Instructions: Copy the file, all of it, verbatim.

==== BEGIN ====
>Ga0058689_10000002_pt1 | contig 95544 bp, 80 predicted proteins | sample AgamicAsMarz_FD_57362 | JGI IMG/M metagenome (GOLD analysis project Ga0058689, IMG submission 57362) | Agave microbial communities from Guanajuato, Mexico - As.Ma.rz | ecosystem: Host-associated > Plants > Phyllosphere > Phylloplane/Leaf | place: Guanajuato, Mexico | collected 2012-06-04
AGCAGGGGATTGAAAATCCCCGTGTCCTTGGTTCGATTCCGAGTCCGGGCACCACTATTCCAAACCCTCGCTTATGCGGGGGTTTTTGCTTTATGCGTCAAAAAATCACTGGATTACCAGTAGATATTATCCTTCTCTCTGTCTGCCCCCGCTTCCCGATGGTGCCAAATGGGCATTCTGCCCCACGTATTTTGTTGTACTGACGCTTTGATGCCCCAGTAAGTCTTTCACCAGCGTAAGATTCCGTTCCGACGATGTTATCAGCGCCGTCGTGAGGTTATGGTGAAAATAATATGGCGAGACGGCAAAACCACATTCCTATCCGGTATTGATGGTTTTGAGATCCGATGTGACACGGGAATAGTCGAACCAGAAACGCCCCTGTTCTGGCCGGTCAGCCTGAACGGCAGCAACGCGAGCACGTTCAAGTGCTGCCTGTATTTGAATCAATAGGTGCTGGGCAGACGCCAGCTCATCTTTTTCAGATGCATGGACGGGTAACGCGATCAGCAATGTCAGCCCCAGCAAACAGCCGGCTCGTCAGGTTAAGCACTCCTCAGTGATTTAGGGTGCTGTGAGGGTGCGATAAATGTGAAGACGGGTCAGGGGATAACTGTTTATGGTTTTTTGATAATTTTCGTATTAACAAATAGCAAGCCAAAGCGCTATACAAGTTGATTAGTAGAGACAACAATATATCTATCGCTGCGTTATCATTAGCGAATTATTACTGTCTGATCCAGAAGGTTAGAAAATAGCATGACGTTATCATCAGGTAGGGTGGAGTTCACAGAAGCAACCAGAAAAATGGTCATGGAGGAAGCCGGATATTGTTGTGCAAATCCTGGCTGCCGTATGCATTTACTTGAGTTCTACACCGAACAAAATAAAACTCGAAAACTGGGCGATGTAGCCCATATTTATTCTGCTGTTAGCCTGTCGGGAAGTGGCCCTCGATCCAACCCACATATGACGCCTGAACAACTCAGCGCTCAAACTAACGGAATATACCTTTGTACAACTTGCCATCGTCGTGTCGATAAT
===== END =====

>Ga0058689_10000002_pt1 | contig 95544 bp, 80 predicted proteins | sample AgamicAsMarz_FD_57362 | JGI IMG/M metagenome (GOLD analysis project Ga0058689, IMG submission 57362) | Agave microbial communities from Guanajuato, Mexico - As.Ma.rz | ecosystem: Host-associated > Plants > Phyllosphere > Phylloplane/Leaf | place: Guanajuato, Mexico | collected 2012-06-04
AGCAGGGGATTGAAAATCCCCGTGTCCTTGGTTCGATTCCGAGTCCGGGCACCACTATTCCAAACCCTCGCTTATGCGGGGGTTTTTGCTTTATGCGTCAAAAAATCACTGGATTACCAGTAGATATTATCCTTCTCTCTGTCTGCCCCCGCTTCCCGATGGTGCCAAATGGGCATTCTGCCCCACGTATTTTGTTGTACTGACGCTTTGATGCCCCAGTAAGTCTTTCACCAGCGTAAGATTCCGTTCCGACGATGTTATCAGCGCCGTCGTGAGGTTATGGTGAAAATAATATGGCGAGACGGCAAAACCACATTCCTATCCGGTATTGATGGTTTTGAGATCCGATGTGACACGGGAATAGTCGAACCAGAAACGCCCCTGTTCTGGCCGGTCAGCCTGAACGGCAGCAACGCGAGCACGTTCAAGTGCTGCCTGTATTTGAATCAATAGGTGCTGGGCAGACGCCAGCTCATCTTTTTCAGATGCATGGACGGGTAACGCGATCAGCAATGTCAGCCCCAGCAAACAGCCGGCTCGTCAGGTTAAGCACTCCTCAGTGATTTAGGGTGCTGTGAGGGTGCGATAAATGTGAAGACGGGTCAGGGGATAACTGTTTATGGTTTTTTGATAATTTTCGTATTAACAAATAGCAAGCCAAAGCGCTATACAAGTTGATTAGTAGAGACAACAATATATCTATCGCTGCGTTATCATTAGCGAATTATTACTGTCTGATCCAGAAGGTTAGAAAATAGCATGACGTTATCATCAGGTAGGGTGGAGTTCACAGAAGCAACCAGAAAAATGGTCATGGAGGAAGCCGGATATTGTTGTGCAAATCCTGGCTGCCGTATGCATTTACTTGAGTTCTACACCGAACAAAATAAAACTCGAAAACTGGGCGATGTAGCCCATATTTATTCTGCTGTTAGCCTGTCGGGAAGTGGCCCTCGATCCAACCCACATATGACGCCTGAACAACTCAGCGCTCAAACTAACGGAATATACCTTTGTACAACTTGCCATCGTCGTGTCGATAAT